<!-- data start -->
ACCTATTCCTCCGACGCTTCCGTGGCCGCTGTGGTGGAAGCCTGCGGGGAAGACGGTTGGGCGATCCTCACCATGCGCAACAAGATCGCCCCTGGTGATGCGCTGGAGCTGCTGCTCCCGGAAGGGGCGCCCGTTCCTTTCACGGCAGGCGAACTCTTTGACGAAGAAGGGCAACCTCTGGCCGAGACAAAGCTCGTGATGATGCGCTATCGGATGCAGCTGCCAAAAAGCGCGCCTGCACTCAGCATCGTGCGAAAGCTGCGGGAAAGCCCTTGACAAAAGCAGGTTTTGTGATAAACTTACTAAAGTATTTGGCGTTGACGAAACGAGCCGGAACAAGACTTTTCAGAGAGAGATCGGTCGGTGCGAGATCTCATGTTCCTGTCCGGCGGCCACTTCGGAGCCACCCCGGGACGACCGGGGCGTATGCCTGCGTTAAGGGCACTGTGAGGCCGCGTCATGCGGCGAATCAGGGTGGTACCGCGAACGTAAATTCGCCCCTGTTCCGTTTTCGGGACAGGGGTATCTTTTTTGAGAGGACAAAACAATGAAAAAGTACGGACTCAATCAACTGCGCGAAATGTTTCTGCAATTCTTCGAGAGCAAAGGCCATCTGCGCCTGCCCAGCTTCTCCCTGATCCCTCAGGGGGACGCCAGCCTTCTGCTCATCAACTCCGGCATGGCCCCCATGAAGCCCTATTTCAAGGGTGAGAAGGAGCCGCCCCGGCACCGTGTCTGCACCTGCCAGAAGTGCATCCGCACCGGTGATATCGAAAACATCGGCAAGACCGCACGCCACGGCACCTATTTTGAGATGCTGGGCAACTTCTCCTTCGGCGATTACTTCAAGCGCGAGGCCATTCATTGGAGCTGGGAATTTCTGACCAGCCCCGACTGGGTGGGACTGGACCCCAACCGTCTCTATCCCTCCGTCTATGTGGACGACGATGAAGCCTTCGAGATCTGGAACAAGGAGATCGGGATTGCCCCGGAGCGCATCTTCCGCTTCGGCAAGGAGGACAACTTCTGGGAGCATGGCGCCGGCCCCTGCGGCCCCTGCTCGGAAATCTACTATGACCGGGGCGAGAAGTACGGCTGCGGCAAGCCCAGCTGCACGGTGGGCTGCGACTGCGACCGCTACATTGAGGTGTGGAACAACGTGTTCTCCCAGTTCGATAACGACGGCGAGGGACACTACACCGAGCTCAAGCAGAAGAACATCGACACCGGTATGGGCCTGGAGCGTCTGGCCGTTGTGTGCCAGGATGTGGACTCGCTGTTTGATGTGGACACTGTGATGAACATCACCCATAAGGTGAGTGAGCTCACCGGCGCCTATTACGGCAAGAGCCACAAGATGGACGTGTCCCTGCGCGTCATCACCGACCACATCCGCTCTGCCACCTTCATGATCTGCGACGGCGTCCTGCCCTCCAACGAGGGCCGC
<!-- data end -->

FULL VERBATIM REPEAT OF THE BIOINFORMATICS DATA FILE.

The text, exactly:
ACCTATTCCTCCGACGCTTCCGTGGCCGCTGTGGTGGAAGCCTGCGGGGAAGACGGTTGGGCGATCCTCACCATGCGCAACAAGATCGCCCCTGGTGATGCGCTGGAGCTGCTGCTCCCGGAAGGGGCGCCCGTTCCTTTCACGGCAGGCGAACTCTTTGACGAAGAAGGGCAACCTCTGGCCGAGACAAAGCTCGTGATGATGCGCTATCGGATGCAGCTGCCAAAAAGCGCGCCTGCACTCAGCATCGTGCGAAAGCTGCGGGAAAGCCCTTGACAAAAGCAGGTTTTGTGATAAACTTACTAAAGTATTTGGCGTTGACGAAACGAGCCGGAACAAGACTTTTCAGAGAGAGATCGGTCGGTGCGAGATCTCATGTTCCTGTCCGGCGGCCACTTCGGAGCCACCCCGGGACGACCGGGGCGTATGCCTGCGTTAAGGGCACTGTGAGGCCGCGTCATGCGGCGAATCAGGGTGGTACCGCGAACGTAAATTCGCCCCTGTTCCGTTTTCGGGACAGGGGTATCTTTTTTGAGAGGACAAAACAATGAAAAAGTACGGACTCAATCAACTGCGCGAAATGTTTCTGCAATTCTTCGAGAGCAAAGGCCATCTGCGCCTGCCCAGCTTCTCCCTGATCCCTCAGGGGGACGCCAGCCTTCTGCTCATCAACTCCGGCATGGCCCCCATGAAGCCCTATTTCAAGGGTGAGAAGGAGCCGCCCCGGCACCGTGTCTGCACCTGCCAGAAGTGCATCCGCACCGGTGATATCGAAAACATCGGCAAGACCGCACGCCACGGCACCTATTTTGAGATGCTGGGCAACTTCTCCTTCGGCGATTACTTCAAGCGCGAGGCCATTCATTGGAGCTGGGAATTTCTGACCAGCCCCGACTGGGTGGGACTGGACCCCAACCGTCTCTATCCCTCCGTCTATGTGGACGACGATGAAGCCTTCGAGATCTGGAACAAGGAGATCGGGATTGCCCCGGAGCGCATCTTCCGCTTCGGCAAGGAGGACAACTTCTGGGAGCATGGCGCCGGCCCCTGCGGCCCCTGCTCGGAAATCTACTATGACCGGGGCGAGAAGTACGGCTGCGGCAAGCCCAGCTGCACGGTGGGCTGCGACTGCGACCGCTACATTGAGGTGTGGAACAACGTGTTCTCCCAGTTCGATAACGACGGCGAGGGACACTACACCGAGCTCAAGCAGAAGAACATCGACACCGGTATGGGCCTGGAGCGTCTGGCCGTTGTGTGCCAGGATGTGGACTCGCTGTTTGATGTGGACACTGTGATGAACATCACCCATAAGGTGAGTGAGCTCACCGGCGCCTATTACGGCAAGAGCCACAAGATGGACGTGTCCCTGCGCGTCATCACCGACCACATCCGCTCTGCCACCTTCATGATCTGCGACGGCGTCCTGCCCTCCAACGAGGGCCGC